Read about the Aakash 2's specifications. The low-cost Android tablet is targeted for students and teachers at engineering colleges in India.
The Aakash 2, an upgraded version of the $35 Aakash tablet, is on its way to being released, based on reports that India's government has approved the device's specifications. The Aakash project has faced repeated delays, and some initial shipments were rejected over conflicting statements related to unacceptable defect rates and non-settlement of payment; as a result, the original Aakash tablet was never made widely available. Since the project was transferred to the Indian Institute of Technology (IIT), Bombay three months ago, there is now software for video lectures, online tests, and an assignment submission system; in addition, students can write software for the Aakash 2 in C, C++, Python, and Scilab.
The Aakash 2 sports a 800MHz processor, a SD card slot, and a capacitive touchscreen instead of the original version's resistive touchscreen. Battery capacity has been upgraded from 2,000mAh to 3,200mAh, which is expected to yield about three hours of usage (the battery life was corroborated by a school director who had early access to an Aakash 2).
The Android 2.2 tablet will be available to students at a subsidized price of 2,263 rupees, or US$39. The goal is to eventually put the tablets in more than 500 engineering colleges in India, with deployment scheduled to start in August 2012.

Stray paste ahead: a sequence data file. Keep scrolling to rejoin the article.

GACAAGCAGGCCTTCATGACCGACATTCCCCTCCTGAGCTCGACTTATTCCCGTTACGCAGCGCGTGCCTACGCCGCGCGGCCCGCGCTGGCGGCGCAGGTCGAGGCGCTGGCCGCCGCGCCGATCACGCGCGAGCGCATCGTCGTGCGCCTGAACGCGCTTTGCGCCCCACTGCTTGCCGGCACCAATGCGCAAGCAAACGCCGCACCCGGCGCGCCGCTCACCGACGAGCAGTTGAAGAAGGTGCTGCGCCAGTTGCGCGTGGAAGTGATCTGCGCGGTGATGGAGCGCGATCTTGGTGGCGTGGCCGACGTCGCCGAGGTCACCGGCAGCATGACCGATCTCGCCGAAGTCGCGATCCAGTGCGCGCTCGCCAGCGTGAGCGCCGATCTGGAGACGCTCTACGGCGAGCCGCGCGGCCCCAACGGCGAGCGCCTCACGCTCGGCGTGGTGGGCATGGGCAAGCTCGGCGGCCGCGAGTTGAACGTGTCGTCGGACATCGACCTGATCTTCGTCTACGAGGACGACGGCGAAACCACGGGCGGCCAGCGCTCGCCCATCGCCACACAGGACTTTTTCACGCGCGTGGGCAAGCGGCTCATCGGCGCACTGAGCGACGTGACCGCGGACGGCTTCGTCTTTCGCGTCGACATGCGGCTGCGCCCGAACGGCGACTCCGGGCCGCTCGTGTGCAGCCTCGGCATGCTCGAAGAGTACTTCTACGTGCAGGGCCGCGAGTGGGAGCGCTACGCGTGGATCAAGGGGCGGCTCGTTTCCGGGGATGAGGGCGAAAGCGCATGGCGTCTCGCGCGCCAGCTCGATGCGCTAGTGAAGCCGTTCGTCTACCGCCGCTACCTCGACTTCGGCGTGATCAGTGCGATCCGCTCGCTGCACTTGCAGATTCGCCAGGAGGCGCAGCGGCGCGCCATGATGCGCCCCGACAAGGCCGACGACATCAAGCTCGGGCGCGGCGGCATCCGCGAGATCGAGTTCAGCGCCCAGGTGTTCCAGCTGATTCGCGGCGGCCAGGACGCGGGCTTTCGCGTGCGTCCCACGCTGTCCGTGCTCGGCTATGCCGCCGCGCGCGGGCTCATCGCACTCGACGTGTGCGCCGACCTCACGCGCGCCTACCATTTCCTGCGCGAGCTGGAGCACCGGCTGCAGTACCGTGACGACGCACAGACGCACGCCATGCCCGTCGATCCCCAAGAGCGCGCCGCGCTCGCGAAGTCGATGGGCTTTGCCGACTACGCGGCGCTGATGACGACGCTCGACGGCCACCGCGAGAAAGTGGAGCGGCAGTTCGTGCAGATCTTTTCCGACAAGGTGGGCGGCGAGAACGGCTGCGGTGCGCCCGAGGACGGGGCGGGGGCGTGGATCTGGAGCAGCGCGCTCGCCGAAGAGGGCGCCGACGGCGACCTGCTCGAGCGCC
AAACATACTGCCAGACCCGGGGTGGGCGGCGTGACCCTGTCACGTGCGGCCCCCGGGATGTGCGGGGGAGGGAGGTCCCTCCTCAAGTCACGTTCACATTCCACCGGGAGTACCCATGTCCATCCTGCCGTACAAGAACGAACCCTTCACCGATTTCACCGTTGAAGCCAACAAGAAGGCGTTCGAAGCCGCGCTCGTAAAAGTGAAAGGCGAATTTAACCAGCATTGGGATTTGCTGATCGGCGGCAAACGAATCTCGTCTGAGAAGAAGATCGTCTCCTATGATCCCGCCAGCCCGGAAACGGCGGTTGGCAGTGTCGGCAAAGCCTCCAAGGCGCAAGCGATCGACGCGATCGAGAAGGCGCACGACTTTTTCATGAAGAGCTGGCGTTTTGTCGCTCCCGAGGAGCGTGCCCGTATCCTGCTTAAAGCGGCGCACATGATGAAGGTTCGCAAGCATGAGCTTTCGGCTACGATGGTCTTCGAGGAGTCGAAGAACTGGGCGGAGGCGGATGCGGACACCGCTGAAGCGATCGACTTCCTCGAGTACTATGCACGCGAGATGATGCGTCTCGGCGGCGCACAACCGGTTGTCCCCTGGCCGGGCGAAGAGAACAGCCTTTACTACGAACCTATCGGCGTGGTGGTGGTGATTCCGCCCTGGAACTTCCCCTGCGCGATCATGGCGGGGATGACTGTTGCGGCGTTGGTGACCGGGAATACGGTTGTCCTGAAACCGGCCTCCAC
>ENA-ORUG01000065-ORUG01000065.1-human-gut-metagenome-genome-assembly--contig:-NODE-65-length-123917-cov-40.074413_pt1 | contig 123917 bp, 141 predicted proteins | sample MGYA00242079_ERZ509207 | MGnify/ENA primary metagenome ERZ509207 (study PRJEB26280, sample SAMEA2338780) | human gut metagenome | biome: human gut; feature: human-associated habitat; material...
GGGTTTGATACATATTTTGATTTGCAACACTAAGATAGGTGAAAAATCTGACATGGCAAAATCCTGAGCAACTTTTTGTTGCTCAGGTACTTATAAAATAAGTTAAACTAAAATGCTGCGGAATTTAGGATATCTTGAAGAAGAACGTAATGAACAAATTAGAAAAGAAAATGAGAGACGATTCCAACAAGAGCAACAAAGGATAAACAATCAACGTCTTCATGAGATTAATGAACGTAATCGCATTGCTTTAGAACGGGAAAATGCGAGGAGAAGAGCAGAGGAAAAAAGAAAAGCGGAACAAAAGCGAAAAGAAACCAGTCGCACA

India's fascination with low-cost products
The concept of innovating on the cost front has well-established roots in Indian businesses, which strive to create products that are affordable to the poor. In a nutshell, "frugal innovation" sees the elimination of sophisticated features in favor of simplicity and cost effectiveness. A GulfNews.com article by former Indian Minister of State and member of India's parliament Shashi Tharoor earlier this week sheds more light on this concept:
"Instead of complicating or refining their products, Indian innovators strip them down to their bare essentials, making them affordable, accessible, durable and effective."
For now, India's Minister for Human Resource & Development Kapil Sibal appears dismissive of the debacle that was the original Aakash. At the launch of the Aakash 2 a few weeks ago, he said:
"It is well known that 'cost innovation' of this kind requires some iterative process."